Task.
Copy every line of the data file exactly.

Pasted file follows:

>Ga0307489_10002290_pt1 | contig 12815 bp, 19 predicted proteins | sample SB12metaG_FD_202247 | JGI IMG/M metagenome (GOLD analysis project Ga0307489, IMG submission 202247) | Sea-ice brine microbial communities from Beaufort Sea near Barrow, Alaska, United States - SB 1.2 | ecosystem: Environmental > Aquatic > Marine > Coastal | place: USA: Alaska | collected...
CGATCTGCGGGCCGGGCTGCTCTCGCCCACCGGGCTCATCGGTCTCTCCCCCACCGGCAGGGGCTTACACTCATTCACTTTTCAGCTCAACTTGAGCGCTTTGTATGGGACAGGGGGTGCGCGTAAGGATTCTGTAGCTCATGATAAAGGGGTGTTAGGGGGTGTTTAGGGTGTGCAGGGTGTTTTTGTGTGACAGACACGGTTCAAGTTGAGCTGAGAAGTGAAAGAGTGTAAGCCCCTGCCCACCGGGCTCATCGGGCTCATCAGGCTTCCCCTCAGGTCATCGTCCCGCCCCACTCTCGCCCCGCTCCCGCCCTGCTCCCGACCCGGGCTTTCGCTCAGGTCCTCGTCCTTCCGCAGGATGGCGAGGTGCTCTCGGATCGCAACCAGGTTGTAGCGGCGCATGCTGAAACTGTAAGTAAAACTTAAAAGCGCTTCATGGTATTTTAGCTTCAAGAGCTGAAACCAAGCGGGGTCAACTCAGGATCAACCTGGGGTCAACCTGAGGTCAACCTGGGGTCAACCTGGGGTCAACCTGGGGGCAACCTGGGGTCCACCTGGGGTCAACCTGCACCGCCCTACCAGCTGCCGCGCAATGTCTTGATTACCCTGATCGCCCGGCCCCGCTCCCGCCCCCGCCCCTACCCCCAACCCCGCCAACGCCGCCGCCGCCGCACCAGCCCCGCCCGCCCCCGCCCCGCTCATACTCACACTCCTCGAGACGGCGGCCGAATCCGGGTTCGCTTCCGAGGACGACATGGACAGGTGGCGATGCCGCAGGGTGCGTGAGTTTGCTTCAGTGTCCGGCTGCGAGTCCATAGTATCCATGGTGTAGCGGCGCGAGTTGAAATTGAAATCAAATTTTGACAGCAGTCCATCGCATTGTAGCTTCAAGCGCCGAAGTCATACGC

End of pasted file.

>Ga0307489_10002290_pt1 | contig 12815 bp, 19 predicted proteins | sample SB12metaG_FD_202247 | JGI IMG/M metagenome (GOLD analysis project Ga0307489, IMG submission 202247) | Sea-ice brine microbial communities from Beaufort Sea near Barrow, Alaska, United States - SB 1.2 | ecosystem: Environmental > Aquatic > Marine > Coastal | place: USA: Alaska | collected...
CGATCTGCGGGCCGGGCTGCTCTCGCCCACCGGGCTCATCGGTCTCTCCCCCACCGGCAGGGGCTTACACTCATTCACTTTTCAGCTCAACTTGAGCGCTTTGTATGGGACAGGGGGTGCGCGTAAGGATTCTGTAGCTCATGATAAAGGGGTGTTAGGGGGTGTTTAGGGTGTGCAGGGTGTTTTTGTGTGACAGACACGGTTCAAGTTGAGCTGAGAAGTGAAAGAGTGTAAGCCCCTGCCCACCGGGCTCATCGGGCTCATCAGGCTTCCCCTCAGGTCATCGTCCCGCCCCACTCTCGCCCCGCTCCCGCCCTGCTCCCGACCCGGGCTTTCGCTCAGGTCCTCGTCCTTCCGCAGGATGGCGAGGTGCTCTCGGATCGCAACCAGGTTGTAGCGGCGCATGCTGAAACTGTAAGTAAAACTTAAAAGCGCTTCATGGTATTTTAGCTTCAAGAGCTGAAACCAAGCGGGGTCAACTCAGGATCAACCTGGGGTCAACCTGAGGTCAACCTGGGGTCAACCTGGGGTCAACCTGGGGGCAACCTGGGGTCCACCTGGGGTCAACCTGCACCGCCCTACCAGCTGCCGCGCAATGTCTTGATTACCCTGATCGCCCGGCCCCGCTCCCGCCCCCGCCCCTACCCCCAACCCCGCCAACGCCGCCGCCGCCGCACCAGCCCCGCCCGCCCCCGCCCCGCTCATACTCACACTCCTCGAGACGGCGGCCGAATCCGGGTTCGCTTCCGAGGACGACATGGACAGGTGGCGATGCCGCAGGGTGCGTGAGTTTGCTTCAGTGTCCGGCTGCGAGTCCATAGTATCCATGGTGTAGCGGCGCGAGTTGAAATTGAAATCAAATTTTGACAGCAGTCCATCGCATTGTAGCTTCAAGCGCCGAAGTCATACGC